Terraforming projects take thousands of years. What kind of society will we have in a thousand years?

Right now it’s hard to get through a single political upheaval without it feeling like the end of the world. And this historian warns that humans tend to go through destructive periods regularly. Can we humans create a society that is both stable and dynamic enough to last a thousand years?

I believe the answer is yes, and it’s something we must absolutely strive for. Really the biggest obstacle to terraforming another planet isn’t scientific or technological. Our scientist know what to do and could do most of it with technology we already possess. It’s political and cultural.

Like the other problems we’ve discussed, the issues are surprisingly similar to what we must face in terraforming. How do we share scarce resources fairly? How do we live and cooperate in small spaces? How do we learn to work together on projects that we will never see the end result of?

In the end tackling these problems will soon become imperative. So what are we waiting for?

You know who is really good at terraforming? The Galactic Consortium. Check out my ongoing sci-fi serial about their arrival over the skies of Earth.

Get the first episode free:


Everywhere Else

Or get the Omnibus of Season One:


Everywhere Else

Or check out season two:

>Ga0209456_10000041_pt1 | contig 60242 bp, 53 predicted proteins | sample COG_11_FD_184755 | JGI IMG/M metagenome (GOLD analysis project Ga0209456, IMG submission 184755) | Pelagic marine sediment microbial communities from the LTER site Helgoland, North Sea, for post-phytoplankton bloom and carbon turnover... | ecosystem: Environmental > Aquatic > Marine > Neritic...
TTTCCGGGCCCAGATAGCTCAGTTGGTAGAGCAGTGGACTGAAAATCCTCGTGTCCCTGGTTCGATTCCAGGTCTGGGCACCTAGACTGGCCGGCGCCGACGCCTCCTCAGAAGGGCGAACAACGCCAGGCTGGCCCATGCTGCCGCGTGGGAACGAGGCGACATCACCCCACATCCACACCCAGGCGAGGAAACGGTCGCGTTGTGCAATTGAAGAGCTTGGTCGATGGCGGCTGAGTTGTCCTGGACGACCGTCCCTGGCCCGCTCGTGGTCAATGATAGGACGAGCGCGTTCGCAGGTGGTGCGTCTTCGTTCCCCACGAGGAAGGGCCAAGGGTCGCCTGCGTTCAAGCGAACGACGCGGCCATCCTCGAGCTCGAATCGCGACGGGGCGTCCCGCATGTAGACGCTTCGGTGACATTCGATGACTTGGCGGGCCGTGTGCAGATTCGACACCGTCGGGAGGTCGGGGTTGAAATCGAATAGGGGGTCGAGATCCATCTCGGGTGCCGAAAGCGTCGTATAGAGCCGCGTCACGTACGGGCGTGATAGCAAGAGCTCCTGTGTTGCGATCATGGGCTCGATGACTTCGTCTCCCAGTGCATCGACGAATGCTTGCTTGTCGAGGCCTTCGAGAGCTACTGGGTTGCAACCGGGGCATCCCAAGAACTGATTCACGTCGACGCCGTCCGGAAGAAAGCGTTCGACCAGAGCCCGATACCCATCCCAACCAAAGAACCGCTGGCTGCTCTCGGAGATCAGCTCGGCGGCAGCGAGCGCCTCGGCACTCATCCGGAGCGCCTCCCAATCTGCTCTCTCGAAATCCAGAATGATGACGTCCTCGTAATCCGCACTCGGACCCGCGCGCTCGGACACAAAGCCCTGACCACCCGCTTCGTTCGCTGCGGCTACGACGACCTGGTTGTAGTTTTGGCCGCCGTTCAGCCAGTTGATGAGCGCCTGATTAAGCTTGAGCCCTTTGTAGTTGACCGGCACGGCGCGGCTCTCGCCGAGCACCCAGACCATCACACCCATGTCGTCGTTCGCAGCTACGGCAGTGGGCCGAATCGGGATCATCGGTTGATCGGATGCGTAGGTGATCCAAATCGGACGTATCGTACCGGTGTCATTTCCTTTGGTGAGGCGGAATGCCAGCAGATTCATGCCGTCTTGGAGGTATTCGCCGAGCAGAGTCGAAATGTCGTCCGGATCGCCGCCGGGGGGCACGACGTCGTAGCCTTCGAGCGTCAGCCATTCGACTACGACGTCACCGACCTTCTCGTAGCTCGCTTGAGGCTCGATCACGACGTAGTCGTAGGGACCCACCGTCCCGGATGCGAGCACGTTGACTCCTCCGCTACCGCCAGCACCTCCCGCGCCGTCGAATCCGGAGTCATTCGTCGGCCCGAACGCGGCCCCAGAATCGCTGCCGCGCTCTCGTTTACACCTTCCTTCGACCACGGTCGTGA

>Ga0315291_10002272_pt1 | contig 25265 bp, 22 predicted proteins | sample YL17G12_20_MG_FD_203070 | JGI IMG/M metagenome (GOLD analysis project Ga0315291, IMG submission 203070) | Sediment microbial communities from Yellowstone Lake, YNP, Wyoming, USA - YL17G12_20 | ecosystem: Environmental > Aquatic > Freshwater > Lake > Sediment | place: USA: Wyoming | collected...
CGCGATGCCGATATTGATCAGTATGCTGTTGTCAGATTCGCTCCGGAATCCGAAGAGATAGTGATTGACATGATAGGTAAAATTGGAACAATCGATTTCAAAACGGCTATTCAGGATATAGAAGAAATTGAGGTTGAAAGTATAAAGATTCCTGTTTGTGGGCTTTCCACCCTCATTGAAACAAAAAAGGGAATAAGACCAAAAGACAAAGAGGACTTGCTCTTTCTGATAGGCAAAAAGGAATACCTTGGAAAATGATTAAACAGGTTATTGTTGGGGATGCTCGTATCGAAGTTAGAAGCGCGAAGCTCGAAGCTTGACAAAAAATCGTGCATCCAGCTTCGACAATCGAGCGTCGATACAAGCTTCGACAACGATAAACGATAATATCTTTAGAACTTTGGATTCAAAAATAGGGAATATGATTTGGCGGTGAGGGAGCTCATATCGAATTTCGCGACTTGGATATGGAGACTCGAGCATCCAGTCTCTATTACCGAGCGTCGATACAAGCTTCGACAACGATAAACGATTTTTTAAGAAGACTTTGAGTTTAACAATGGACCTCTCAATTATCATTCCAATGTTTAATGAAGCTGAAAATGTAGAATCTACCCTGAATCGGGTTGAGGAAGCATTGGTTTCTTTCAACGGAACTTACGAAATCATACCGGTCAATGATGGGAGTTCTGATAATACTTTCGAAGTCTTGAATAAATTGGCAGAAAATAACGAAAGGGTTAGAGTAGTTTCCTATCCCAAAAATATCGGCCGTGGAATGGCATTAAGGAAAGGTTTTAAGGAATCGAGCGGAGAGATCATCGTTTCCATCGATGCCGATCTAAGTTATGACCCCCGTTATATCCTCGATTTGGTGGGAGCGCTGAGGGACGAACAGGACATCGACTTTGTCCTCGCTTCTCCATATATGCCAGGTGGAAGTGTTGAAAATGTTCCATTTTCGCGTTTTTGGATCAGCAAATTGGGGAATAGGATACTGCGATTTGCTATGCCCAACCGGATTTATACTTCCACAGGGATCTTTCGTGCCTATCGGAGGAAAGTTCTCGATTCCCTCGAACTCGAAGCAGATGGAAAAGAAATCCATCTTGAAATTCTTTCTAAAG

Everywhere Else

The Darkest Aspects of Fantasy are the Realistic Aspects

The trend towards dark, gritty fantasies has dominated fantasy writing for the last decade or so. The relatively light-hearted Harry Potter series grew darker and more somber as the books progressed. Game of Thrones came to dominate epic fantasy, filled with violent battles and characters that may be murdered in the blink of an eye. The YA market has seen dystopian novels like the Hunger Games pitting children against each other in a battle of survival.

There is another, less apparent theme that runs through all three of these series. Their brutality is grounded in actual history. Ironic as it is, the darkest aspect of each of these books is actually the most realistic.

Game of Thrones

George R. R. Martin has created many fantasy elements for his epic series, dragons, ice zombies, seasons that last many years, and even the land he describes. But the drawn out civil war that drives the story is inspired by, if not based on, historical events. The English Wars of the Roses contain many elements that Game of Thrones fans will recognize, including at least one battle that puts the series to shame for it’s pure brutality.